I wasn’t a “good victim” and it wasn’t “real rape”

Before I was raped I had an image of what rape looked like. A man would leap out of the shadows, clothes would be ripped, there would be violence, and when the victim stumbled away from the scene of the crime, bloodied and distraught, the police would ensure that her attacker was brought to justice. When I was raped it looked very little like that. I think that contributed to the year long delay in reporting it to the police.

When I was 16 I was raped by a man I had met once before. He didn’t need to leap out from the shadows because I willingly walked into a secluded place with him, he didn’t need to rip my clothes because pulling down my trousers gave him access enough, he didn’t need to use violence, and when I left the scene of the crime, distraught and only mildly injured, it never even occurred to me to call the police. I didn’t consent and I begged him to stop, but it wasn’t “real rape”.

Looking back now, I am shocked that I couldn’t see it for what it was but it was almost ten years ago, I was young, and I don’t think anyone had ever discussed rape or consent with me. There has been an explosion of discussion about gendered violence, rape, and consent since then. I can only hope that has had a positive impact on victims, potential rapists, the police, legal professionals, and the general public. After all, the jury is made up of the general public.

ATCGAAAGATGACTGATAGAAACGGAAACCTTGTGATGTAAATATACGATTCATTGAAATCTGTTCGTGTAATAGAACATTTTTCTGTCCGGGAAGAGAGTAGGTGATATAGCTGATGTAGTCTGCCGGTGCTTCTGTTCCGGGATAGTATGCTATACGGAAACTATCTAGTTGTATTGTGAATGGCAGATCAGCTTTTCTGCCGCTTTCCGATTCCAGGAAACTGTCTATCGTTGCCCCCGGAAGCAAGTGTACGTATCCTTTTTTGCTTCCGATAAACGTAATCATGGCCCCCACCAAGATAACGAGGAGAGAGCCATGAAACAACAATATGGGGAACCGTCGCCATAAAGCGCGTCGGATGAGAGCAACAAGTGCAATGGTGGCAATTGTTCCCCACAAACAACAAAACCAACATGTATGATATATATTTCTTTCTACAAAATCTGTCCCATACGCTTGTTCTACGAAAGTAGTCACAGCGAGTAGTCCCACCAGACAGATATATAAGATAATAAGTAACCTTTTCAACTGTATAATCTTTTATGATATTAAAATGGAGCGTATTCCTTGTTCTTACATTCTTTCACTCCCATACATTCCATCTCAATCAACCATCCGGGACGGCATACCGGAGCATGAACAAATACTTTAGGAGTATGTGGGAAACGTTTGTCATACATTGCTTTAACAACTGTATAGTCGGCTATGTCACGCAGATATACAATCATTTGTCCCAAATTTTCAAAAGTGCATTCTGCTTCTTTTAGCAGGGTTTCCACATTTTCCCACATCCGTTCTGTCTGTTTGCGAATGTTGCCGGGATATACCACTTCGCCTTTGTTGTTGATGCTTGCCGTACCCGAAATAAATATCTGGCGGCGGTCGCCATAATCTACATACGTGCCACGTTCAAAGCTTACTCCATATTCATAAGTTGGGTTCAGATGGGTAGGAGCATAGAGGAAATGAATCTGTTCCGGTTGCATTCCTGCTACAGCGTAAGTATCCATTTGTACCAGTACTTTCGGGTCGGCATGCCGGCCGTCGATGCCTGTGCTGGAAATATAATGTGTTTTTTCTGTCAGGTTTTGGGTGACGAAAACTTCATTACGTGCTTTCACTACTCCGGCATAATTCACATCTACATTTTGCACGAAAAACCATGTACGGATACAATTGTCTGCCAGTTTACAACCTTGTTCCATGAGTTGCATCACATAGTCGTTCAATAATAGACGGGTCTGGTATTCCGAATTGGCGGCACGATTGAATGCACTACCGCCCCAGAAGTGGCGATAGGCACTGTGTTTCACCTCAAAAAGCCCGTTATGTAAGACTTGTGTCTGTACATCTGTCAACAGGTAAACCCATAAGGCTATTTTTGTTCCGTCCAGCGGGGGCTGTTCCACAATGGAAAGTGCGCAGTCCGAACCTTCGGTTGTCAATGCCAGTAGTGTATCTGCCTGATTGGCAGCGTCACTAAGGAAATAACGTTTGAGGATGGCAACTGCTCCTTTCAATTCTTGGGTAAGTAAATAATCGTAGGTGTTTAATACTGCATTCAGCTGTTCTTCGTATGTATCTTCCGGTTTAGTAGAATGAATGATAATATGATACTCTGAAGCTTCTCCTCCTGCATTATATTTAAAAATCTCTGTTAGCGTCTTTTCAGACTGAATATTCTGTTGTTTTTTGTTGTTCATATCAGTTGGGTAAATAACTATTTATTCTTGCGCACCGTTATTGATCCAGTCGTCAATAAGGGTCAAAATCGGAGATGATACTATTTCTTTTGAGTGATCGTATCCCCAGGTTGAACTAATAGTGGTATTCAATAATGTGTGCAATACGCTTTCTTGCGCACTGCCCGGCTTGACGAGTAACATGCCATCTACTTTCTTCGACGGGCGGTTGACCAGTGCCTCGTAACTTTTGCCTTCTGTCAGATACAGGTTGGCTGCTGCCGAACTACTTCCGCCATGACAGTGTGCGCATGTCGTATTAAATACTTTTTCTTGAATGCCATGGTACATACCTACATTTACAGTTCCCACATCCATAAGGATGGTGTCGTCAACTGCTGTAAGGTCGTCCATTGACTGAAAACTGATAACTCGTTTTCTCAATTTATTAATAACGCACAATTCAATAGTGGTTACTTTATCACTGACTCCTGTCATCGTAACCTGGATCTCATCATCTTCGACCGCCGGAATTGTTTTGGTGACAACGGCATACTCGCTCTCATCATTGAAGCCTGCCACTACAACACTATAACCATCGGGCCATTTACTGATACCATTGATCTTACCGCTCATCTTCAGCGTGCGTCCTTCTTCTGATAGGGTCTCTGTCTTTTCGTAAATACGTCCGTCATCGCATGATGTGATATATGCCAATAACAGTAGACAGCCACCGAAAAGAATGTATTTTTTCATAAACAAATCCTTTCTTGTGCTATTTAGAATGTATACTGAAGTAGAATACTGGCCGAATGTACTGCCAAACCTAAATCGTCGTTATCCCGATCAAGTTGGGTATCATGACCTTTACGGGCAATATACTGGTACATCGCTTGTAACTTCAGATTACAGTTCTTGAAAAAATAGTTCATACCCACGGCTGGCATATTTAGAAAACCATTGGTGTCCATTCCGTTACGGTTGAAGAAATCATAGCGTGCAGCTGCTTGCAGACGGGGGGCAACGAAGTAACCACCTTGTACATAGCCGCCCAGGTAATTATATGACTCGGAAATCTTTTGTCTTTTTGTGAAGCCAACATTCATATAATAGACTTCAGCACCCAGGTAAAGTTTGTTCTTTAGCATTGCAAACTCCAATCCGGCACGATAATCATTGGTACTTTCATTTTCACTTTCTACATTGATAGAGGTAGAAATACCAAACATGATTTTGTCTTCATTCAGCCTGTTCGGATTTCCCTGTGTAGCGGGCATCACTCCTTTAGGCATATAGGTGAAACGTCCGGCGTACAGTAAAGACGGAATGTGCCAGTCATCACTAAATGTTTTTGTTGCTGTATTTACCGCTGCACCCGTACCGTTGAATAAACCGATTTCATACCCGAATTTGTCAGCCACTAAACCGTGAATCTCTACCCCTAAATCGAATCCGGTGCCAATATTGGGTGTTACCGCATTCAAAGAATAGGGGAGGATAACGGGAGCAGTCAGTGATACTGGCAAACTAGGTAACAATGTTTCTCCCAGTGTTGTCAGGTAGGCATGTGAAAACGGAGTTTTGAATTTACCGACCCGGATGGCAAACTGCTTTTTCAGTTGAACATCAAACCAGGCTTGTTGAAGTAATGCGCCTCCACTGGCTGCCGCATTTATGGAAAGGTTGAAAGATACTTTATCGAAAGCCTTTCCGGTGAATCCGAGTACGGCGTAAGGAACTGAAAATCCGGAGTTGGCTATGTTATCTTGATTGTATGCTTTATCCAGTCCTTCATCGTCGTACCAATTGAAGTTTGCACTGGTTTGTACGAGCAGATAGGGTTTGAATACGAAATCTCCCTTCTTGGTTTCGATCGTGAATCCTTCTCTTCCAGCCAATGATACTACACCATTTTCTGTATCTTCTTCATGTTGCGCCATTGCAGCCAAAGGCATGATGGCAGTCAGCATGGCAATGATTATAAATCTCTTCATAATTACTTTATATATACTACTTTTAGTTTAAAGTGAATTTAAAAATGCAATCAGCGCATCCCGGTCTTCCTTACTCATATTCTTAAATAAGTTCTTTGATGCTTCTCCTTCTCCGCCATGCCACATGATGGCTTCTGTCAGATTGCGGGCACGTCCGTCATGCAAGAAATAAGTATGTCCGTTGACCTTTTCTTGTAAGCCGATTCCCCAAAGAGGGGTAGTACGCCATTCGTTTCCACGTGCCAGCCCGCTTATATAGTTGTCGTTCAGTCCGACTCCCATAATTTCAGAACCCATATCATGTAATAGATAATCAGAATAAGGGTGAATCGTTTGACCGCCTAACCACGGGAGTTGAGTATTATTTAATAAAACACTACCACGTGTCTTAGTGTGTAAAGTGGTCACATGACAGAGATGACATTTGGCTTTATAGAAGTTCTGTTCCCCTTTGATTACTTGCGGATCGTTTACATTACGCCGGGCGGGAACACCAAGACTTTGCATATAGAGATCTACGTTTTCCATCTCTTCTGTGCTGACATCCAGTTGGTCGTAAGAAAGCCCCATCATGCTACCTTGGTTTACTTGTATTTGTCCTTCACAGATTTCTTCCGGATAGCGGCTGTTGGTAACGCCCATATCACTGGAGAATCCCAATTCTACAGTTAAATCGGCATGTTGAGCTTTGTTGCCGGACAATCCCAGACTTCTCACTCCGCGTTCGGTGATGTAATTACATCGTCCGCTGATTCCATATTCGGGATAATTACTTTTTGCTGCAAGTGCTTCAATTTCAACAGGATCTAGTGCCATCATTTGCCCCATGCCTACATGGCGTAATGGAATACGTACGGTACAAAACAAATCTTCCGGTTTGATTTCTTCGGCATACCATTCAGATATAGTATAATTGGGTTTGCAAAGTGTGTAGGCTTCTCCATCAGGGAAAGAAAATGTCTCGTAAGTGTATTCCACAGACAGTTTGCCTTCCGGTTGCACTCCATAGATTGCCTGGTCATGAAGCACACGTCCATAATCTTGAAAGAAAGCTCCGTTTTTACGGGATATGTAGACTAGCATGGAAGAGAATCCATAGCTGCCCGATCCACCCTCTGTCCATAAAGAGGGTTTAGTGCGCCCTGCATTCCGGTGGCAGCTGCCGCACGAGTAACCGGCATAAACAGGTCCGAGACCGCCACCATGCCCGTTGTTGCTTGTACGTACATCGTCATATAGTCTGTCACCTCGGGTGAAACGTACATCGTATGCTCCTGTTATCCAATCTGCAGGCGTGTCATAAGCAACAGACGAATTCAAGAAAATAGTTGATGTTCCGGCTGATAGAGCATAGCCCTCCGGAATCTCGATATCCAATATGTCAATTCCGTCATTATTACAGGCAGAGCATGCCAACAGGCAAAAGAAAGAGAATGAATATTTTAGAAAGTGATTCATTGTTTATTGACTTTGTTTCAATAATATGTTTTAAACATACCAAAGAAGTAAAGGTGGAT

After reporting it to the police I soon realised there were “good victims” and “bad victims”, there was “rape” and “real rape”. A conviction, even just the decision to prosecute, rested on being found “good enough” and my rape “bad enough”. I gave my statement to the police and then the tallying up of “good victim” and “real rape” points began.

I earned some “good victim” points for being a virgin, being physically frail, and having injuries that were documented by a medical professional but I also got “bad victim” points for being drunk, smoking cannabis, having mental health problems, and wearing trousers that were too big for me (having the waist band of my underwear visible was a flirtation tactic, according to his barrister). There was a witness who found me wailing in the street and took care of me, taking me into his and his wife’s home. He was a pastor of a church, so that gained me some credibility points, but I lost some for not telling him I’d been raped (and why would I when I didn’t even really consider it rape?).

Once my rapist had been arrested, I believed the worst was over. I believed that the police would catch him out and a jury would convict him or, if they couldn’t catch him out, I would be spared going to court.